The defense bill’s anti-LGBT poison pill

One of the biggest and most consequential bills on the congressional agenda for the lame duck will be final consideration of the National Defense Authorization Act (NDAA), the annual defense spending bill. An anti-LGBT provision, which in reality is a poison pill, included in the House version of the defense bill is creating complications in reaching final agreement on the legislation. If it is not removed from the final version of the bill, members should oppose the legislation and take a stand for LGBT rights and equality.

How did we get here? Earlier this year, Rep. Steve Russell (R-Okla.) successfully offered, late at night and with very limited debate, an amendment that would require every federal agency to allow religiously affiliated contractors and grantees (including large institutions like hospitals and universities) to discriminate in hiring with taxpayer funds. Because taxpayer-funded discrimination — regardless of what you call it — is wrong, Reps. Adam SmithDavid (Adam) Adam SmithThe tale of the last bipartisan unicorns Congress must stop the march toward war with China Pelosi floats Democrat-led investigation of Jan. 6 as commission alternative MORE (D-Wash.)  and Charlie Dent (R-Pa.) tried to offer a bipartisan amendment to strike that provision during the floor debate. However, the Rules Committee blocked this bipartisan effort to remove taxpayer-funded discrimination from the bill.


Now, according to press reports, the Russell Amendment is one of just a handful of issues that is preventing a final agreement on the defense bill.

This discriminatory provision poses great danger to LGBT people and women, and must be removed from the bill. Allowing religiously affiliated contractors and grantees to discriminate against individuals who don’t adhere to an employer’s religious tenets, isn’t right or fair. This could affect an individual in a same-sex relationship, someone who is undergoing gender transition, or a woman who is pregnant and unmarried.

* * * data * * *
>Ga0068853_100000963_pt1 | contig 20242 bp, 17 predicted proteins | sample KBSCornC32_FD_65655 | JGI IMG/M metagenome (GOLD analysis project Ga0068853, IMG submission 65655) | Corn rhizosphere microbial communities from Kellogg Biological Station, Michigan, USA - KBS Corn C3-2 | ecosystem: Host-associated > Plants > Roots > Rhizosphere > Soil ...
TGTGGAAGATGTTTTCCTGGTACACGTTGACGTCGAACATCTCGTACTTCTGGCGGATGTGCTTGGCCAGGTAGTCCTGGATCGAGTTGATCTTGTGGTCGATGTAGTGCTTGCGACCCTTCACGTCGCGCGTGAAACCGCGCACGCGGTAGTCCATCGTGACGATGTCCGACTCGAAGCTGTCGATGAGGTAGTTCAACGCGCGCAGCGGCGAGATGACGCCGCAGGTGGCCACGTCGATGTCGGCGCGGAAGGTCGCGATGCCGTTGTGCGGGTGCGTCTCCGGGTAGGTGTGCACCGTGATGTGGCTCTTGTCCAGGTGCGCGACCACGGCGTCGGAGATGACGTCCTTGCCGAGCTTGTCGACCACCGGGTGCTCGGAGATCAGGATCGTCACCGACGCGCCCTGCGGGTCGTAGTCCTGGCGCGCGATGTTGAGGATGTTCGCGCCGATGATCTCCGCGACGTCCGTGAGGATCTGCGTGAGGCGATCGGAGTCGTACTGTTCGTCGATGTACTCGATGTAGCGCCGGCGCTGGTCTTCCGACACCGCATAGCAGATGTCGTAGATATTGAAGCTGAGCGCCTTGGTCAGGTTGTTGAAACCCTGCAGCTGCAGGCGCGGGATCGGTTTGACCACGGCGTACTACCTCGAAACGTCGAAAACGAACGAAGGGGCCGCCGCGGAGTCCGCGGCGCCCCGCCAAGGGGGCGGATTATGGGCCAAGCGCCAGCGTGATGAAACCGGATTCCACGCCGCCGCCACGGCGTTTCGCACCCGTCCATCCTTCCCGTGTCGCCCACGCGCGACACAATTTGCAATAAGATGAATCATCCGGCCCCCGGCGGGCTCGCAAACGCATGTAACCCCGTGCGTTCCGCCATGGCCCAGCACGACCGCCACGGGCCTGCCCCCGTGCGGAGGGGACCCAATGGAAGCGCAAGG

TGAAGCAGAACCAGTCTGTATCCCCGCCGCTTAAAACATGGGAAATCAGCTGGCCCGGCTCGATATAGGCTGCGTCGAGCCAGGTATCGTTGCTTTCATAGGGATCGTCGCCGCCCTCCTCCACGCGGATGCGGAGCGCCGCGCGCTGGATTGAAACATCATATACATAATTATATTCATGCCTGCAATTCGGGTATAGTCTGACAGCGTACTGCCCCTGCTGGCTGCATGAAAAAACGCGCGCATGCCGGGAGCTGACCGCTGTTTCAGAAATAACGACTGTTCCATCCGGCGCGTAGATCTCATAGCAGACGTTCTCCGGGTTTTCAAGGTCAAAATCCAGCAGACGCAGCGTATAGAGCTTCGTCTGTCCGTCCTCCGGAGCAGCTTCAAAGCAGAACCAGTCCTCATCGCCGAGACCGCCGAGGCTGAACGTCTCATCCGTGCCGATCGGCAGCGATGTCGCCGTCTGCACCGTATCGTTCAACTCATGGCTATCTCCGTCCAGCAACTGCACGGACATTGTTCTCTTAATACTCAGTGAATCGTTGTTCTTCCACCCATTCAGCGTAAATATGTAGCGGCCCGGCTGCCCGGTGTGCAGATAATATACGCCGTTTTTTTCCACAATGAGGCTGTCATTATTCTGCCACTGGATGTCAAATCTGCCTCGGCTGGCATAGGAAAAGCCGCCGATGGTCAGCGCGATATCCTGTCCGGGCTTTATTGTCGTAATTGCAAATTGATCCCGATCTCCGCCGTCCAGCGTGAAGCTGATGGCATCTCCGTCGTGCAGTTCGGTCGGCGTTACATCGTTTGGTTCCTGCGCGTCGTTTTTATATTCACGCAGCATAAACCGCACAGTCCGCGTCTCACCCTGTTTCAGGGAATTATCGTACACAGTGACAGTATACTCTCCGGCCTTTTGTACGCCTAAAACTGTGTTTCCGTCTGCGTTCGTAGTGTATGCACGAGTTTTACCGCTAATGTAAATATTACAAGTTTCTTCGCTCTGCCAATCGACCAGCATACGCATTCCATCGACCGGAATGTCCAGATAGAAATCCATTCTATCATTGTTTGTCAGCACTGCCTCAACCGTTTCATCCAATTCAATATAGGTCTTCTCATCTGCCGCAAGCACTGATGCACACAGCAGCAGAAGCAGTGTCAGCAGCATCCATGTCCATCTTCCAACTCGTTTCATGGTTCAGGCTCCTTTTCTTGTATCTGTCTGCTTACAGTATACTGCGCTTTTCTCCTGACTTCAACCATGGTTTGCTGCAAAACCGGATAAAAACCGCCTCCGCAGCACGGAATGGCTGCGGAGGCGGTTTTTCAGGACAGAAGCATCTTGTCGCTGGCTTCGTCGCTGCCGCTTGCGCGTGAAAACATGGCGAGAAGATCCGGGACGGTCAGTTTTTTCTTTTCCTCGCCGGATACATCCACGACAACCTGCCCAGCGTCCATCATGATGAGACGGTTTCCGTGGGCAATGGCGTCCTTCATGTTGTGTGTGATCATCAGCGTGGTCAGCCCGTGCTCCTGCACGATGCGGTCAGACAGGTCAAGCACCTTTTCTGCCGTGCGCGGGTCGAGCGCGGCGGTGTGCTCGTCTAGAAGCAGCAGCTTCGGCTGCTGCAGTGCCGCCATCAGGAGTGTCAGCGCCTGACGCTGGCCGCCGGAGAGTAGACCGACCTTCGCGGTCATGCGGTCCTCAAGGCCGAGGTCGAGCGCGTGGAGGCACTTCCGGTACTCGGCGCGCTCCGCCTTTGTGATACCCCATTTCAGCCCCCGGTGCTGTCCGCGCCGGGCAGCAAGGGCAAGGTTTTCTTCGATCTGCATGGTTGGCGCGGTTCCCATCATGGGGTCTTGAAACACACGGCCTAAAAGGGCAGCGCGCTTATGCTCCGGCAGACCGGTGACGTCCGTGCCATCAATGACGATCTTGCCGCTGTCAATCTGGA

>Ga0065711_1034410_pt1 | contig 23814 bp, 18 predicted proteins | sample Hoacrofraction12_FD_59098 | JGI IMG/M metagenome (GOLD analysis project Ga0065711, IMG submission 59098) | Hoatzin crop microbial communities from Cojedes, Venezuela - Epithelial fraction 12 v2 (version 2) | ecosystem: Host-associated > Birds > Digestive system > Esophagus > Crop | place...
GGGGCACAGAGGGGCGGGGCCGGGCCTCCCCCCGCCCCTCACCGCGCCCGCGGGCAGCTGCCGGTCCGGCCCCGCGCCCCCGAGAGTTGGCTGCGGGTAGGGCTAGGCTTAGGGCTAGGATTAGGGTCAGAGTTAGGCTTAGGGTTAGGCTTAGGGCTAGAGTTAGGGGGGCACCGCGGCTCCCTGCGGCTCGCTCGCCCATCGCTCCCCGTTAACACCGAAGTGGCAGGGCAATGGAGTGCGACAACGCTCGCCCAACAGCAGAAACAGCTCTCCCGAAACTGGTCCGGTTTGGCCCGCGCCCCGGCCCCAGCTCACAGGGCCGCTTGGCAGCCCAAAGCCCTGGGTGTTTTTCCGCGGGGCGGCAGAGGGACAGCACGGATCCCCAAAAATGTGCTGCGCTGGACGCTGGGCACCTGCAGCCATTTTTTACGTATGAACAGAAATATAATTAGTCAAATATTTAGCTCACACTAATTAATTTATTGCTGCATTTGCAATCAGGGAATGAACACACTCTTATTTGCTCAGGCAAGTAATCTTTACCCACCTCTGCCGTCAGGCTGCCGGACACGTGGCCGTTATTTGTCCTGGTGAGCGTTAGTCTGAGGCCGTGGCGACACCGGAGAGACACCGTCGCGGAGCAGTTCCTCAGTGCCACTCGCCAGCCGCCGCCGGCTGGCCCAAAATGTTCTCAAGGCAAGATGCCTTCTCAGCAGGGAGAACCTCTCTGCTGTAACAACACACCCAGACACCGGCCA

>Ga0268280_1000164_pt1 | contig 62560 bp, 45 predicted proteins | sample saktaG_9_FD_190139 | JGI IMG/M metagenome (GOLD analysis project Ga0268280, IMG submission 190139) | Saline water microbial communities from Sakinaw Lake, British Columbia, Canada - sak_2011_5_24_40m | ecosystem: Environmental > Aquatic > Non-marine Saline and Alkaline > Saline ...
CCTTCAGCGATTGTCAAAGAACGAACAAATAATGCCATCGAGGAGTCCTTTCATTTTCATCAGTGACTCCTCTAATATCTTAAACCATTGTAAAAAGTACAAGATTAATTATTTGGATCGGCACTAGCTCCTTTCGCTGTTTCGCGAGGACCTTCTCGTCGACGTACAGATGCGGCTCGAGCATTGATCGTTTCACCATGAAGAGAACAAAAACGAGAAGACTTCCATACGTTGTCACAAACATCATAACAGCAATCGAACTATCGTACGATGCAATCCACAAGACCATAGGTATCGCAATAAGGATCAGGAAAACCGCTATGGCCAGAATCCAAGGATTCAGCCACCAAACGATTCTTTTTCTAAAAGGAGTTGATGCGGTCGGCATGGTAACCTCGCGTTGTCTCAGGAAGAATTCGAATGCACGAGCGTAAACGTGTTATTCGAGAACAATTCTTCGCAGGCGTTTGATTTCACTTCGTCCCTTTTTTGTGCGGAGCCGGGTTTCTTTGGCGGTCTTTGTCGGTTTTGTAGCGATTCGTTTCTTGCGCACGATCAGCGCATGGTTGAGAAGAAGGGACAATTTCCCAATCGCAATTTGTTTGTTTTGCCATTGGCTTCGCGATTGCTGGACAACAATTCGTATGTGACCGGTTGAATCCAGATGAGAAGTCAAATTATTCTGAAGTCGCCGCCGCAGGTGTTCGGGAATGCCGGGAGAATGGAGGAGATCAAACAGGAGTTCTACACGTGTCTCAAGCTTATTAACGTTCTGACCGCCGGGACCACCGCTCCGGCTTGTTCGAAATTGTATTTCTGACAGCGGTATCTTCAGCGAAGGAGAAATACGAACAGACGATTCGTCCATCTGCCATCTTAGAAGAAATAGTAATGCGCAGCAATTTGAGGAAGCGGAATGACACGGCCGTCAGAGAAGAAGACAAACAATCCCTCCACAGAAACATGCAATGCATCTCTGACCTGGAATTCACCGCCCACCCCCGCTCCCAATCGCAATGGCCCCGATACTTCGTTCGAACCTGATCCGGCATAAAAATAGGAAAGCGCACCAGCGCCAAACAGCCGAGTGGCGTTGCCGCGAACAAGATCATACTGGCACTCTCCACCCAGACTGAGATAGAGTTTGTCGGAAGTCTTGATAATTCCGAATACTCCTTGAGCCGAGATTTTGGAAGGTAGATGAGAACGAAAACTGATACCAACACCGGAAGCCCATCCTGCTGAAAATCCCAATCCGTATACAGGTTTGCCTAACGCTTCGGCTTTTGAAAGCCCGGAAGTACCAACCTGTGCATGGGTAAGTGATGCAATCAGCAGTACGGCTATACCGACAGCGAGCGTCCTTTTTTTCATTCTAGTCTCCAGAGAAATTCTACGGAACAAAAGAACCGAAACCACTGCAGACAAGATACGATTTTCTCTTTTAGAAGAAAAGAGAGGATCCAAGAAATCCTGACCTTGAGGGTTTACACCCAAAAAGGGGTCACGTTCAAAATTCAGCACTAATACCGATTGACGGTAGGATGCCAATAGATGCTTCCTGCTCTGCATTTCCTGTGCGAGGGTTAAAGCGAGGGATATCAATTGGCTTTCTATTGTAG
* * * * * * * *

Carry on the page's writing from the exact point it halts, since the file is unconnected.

To think that Congress could authorize this kind of taxpayer-funded discrimination is beyond the pale. The Russell Amendment is a thinly veiled attempt to import into federal grants and contracts the kind of discrimination sanctioned by the now infamous anti-LGBT law in North Carolina, as well as the so-called “religious freedom” laws in Indiana and Mississippi, all of which have faced widespread and bipartisan backlash. Do Members of Congress really want to go down this road?

If the Russell Amendment is not removed from the defense bill, the ACLU as well as allies in the LGBT, women’s rights, reproductive freedom, and religious liberty communities will urge Members of Congress to oppose the bill. For the ACLU, failure to remove the Russell Amendment would be one of the prominent reasons we would strongly urge President Obama to veto the bill if it reached his desk.

This is one of the most significant threats to the LGBT community and women, not to mention religious liberty, we have seen in Congress in years. Religious freedom is a fundamental American value that guarantees us the right to believe – or not – as we wish, but it cannot be used to justify harming or discriminating against others with taxpayer dollars. Congress must reject the dangerous, discriminatory Russell Amendment.

Thompson is a Legislative Representative in the ACLU’s Washington Legislative Office.

The views expressed by authors are their own and not the views of The Hill.